Thursday, May 29, 2008

An amazing array of gardens and plants

The songs of birds and diversity of bees are constants in the gardens in Southern England I've been visiting. It's notable, particularly since even though England is a lovely place, it's not unusually species-rich in terms of natives. So gardens, regardless of whatever plants are there, are often quite rich places for harboring an array of wildlife, simply because of the diversity.

A biologist at the University of Sheffield (a fellow whose name escapes me at the moment) wrote a really interesting little book about wildlife in English gardens called something like An Ear to the Ground - basically, his studies had found that diversity of habitats and plants was a key to wildlife diversity in English garden, regardless of origin of plants, and had all sorts of examples of native wildlife using non-native plants.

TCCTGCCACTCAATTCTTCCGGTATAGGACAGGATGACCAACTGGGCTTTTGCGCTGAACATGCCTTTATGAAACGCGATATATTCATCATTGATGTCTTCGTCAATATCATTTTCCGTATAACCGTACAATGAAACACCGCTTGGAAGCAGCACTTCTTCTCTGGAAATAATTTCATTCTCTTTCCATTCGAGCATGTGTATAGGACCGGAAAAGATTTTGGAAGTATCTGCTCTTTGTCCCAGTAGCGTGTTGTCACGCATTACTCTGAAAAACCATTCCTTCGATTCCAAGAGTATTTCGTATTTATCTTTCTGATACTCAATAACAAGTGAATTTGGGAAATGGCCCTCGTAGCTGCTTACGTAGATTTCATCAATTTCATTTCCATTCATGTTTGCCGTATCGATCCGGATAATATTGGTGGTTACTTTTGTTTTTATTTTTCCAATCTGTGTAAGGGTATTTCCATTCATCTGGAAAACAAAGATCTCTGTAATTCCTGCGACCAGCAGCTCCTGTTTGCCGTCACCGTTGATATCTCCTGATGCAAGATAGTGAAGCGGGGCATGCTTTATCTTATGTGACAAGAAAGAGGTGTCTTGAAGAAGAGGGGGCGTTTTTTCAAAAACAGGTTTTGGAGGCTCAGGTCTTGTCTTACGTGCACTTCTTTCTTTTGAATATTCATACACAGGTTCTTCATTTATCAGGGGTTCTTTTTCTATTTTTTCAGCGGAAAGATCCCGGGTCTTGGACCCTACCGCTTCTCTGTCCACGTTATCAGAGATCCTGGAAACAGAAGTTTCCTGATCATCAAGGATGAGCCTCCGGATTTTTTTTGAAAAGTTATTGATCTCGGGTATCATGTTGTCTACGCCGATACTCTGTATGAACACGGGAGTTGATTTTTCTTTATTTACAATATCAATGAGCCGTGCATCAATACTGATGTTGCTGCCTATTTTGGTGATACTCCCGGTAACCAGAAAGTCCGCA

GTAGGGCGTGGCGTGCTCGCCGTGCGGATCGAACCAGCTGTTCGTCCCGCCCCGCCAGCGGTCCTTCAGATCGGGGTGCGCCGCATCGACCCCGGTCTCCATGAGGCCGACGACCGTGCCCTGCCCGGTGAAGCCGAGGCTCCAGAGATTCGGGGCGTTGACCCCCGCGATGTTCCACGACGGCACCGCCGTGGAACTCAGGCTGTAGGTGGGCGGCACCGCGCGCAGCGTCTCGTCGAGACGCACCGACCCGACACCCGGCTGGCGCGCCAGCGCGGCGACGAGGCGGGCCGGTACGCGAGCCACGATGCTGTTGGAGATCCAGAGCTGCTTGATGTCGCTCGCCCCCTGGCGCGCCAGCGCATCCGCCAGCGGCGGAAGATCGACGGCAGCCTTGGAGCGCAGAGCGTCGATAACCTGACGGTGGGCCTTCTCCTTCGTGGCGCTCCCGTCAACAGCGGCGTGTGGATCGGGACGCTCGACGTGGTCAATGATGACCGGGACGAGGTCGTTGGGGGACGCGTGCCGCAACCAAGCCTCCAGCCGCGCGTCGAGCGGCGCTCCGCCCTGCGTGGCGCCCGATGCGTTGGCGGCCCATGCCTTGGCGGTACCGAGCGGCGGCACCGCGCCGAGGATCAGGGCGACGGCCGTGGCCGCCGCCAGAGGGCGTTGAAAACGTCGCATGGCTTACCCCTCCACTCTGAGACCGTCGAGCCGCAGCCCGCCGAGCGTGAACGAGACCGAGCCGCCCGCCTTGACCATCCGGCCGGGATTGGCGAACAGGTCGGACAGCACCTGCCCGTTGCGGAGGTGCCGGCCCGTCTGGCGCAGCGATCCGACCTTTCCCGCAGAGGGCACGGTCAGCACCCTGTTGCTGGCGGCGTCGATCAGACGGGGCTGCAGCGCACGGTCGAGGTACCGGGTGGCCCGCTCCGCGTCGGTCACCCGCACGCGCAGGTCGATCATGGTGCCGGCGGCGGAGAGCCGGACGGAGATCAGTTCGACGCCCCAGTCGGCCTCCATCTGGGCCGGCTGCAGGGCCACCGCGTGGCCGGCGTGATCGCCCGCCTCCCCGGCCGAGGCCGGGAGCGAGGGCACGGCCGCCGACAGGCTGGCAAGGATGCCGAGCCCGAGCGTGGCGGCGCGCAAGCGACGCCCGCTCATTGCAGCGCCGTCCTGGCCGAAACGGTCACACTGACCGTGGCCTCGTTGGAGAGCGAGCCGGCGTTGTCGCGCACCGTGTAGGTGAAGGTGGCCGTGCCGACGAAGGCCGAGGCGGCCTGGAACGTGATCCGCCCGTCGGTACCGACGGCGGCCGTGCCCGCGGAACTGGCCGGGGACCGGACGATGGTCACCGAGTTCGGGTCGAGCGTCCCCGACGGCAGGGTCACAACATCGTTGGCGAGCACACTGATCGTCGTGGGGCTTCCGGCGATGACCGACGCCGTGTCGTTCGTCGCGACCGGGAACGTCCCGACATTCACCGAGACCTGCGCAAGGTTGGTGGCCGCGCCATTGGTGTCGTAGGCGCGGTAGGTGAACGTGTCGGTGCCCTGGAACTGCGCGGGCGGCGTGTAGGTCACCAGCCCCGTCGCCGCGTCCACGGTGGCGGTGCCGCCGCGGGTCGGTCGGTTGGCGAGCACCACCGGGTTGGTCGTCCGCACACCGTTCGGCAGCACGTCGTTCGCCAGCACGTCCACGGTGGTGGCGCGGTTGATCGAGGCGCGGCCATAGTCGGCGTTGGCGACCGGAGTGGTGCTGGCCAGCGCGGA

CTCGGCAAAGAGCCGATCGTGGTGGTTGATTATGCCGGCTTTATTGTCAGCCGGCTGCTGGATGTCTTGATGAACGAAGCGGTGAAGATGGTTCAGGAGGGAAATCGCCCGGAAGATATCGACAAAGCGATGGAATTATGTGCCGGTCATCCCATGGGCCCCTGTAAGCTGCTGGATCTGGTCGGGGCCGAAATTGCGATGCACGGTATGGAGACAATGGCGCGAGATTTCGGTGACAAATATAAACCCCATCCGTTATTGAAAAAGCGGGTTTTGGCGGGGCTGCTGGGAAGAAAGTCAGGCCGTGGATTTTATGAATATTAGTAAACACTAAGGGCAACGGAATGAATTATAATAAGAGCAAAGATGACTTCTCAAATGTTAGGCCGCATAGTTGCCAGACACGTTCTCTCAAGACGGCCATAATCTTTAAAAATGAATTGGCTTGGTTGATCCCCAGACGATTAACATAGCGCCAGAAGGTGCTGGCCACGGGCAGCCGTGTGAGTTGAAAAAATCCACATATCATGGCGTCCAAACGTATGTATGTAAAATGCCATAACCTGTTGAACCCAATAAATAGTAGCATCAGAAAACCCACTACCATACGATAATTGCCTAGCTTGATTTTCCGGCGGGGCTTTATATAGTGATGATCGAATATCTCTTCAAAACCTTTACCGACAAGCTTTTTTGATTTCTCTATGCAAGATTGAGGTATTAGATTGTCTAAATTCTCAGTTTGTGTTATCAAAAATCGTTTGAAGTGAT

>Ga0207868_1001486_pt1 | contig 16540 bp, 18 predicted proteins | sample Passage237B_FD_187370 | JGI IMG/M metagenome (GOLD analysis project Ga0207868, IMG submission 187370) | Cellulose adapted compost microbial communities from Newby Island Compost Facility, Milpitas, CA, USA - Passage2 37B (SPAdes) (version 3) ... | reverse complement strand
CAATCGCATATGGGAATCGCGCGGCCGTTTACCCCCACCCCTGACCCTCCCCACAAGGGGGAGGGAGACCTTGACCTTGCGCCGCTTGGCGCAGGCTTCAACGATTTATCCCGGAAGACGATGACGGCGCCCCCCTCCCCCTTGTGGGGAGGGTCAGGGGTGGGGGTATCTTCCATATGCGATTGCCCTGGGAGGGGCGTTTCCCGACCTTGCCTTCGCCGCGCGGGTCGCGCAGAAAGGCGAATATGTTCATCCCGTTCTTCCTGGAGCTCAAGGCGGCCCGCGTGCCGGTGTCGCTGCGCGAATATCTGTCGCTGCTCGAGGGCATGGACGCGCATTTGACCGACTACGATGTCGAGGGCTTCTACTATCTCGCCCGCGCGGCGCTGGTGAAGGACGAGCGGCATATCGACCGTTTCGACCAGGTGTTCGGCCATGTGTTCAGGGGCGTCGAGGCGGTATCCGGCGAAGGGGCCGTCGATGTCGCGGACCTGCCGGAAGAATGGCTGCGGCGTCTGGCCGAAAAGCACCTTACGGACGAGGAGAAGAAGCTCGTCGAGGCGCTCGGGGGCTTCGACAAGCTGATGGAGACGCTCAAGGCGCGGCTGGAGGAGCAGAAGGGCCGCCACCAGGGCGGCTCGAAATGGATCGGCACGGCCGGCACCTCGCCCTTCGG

Certainly, I can believe that in terms of bees -- there are a LOT of different bees visiting flowers in these gardens.

The mild climate here means they can grow all sorts of things, and mix up plants in beds in a way that definitely wouldn't work in the Southeastern U.S.

But what is such fun about gardening here is how fervently it's practiced as a 'hobby'. The nursery/gardens I've visited have been outstanding -- a striking array of plants and unusual species -- also offered for sale, but all arranged and labeled by scientific names, and not common names. It took me awhile to notice this -- at the big public gardens, usually both appear, and I'm accustomed to scientific names.

The nursery/gardens that I've visited in the last couple of days -- Iden Croft, Merriment's Garden, and Beth Chatto's Garden -- have had imaginative gardens along with their nursery plants for sale. And all have been packed with visitors and buyers, in spite of what I would consider inclement weather.

And, they start early. This little boy was fascinated by the bright pink Armeria maritima.


But all this diversity takes a LOT of work....

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